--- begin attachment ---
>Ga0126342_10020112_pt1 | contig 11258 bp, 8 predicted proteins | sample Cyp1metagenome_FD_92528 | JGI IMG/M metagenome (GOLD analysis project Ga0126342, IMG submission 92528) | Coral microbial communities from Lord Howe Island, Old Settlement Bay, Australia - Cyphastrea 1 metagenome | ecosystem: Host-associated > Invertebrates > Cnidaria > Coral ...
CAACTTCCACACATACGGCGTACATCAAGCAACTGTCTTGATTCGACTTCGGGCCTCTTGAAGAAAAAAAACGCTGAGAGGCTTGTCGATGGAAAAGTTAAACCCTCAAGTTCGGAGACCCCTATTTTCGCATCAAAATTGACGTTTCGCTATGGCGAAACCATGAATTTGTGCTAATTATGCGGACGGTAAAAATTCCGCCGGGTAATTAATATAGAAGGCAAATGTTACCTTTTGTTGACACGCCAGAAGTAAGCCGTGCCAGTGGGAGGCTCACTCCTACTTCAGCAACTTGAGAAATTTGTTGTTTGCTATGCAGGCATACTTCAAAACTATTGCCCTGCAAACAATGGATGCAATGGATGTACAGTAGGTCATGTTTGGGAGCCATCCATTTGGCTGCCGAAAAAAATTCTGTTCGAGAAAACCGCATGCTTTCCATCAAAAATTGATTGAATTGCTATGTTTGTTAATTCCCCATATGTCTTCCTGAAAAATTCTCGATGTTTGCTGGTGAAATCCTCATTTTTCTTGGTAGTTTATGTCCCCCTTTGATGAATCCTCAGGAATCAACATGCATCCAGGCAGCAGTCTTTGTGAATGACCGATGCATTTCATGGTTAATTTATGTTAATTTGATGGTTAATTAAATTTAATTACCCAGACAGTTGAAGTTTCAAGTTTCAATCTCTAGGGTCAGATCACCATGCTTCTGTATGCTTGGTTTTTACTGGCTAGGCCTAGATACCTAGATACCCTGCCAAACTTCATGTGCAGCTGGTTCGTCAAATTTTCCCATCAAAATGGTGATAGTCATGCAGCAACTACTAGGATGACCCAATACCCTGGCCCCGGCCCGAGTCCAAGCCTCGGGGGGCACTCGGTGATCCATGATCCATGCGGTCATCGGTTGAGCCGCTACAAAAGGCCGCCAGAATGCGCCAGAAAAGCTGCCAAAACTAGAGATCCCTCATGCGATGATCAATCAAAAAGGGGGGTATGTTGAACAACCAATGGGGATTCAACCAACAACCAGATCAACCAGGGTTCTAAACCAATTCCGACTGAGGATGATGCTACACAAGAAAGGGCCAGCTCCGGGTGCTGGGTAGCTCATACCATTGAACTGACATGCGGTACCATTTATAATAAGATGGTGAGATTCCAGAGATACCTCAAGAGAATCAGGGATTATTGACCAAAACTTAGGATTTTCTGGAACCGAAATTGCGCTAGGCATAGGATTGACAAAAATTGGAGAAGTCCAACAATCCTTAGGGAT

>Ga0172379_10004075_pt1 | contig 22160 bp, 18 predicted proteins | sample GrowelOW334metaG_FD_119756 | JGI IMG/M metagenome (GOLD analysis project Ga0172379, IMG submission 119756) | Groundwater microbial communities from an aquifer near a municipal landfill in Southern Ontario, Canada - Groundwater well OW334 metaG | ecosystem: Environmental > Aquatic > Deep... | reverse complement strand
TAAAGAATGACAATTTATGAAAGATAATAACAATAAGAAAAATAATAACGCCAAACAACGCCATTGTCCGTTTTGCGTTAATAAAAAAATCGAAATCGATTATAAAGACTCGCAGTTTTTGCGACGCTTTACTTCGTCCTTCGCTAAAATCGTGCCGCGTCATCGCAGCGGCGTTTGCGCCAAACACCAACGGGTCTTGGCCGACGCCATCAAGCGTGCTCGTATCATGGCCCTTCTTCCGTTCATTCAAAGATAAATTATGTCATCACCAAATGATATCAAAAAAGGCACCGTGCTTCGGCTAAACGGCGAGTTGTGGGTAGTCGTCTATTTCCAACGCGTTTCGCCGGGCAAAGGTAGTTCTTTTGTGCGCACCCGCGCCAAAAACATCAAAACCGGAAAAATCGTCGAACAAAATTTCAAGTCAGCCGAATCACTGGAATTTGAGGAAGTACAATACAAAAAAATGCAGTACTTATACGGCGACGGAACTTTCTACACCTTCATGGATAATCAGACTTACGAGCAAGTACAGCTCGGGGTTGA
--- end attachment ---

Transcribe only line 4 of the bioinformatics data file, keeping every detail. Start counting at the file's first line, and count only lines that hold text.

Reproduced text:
TAAAGAATGACAATTTATGAAAGATAATAACAATAAGAAAAATAATAACGCCAAACAACGCCATTGTCCGTTTTGCGTTAATAAAAAAATCGAAATCGATTATAAAGACTCGCAGTTTTTGCGACGCTTTACTTCGTCCTTCGCTAAAATCGTGCCGCGTCATCGCAGCGGCGTTTGCGCCAAACACCAACGGGTCTTGGCCGACGCCATCAAGCGTGCTCGTATCATGGCCCTTCTTCCGTTCATTCAAAGATAAATTATGTCATCACCAAATGATATCAAAAAAGGCACCGTGCTTCGGCTAAACGGCGAGTTGTGGGTAGTCGTCTATTTCCAACGCGTTTCGCCGGGCAAAGGTAGTTCTTTTGTGCGCACCCGCGCCAAAAACATCAAAACCGGAAAAATCGTCGAACAAAATTTCAAGTCAGCCGAATCACTGGAATTTGAGGAAGTACAATACAAAAAAATGCAGTACTTATACGGCGACGGAACTTTCTACACCTTCATGGATAATCAGACTTACGAGCAAGTACAGCTCGGGGTTGA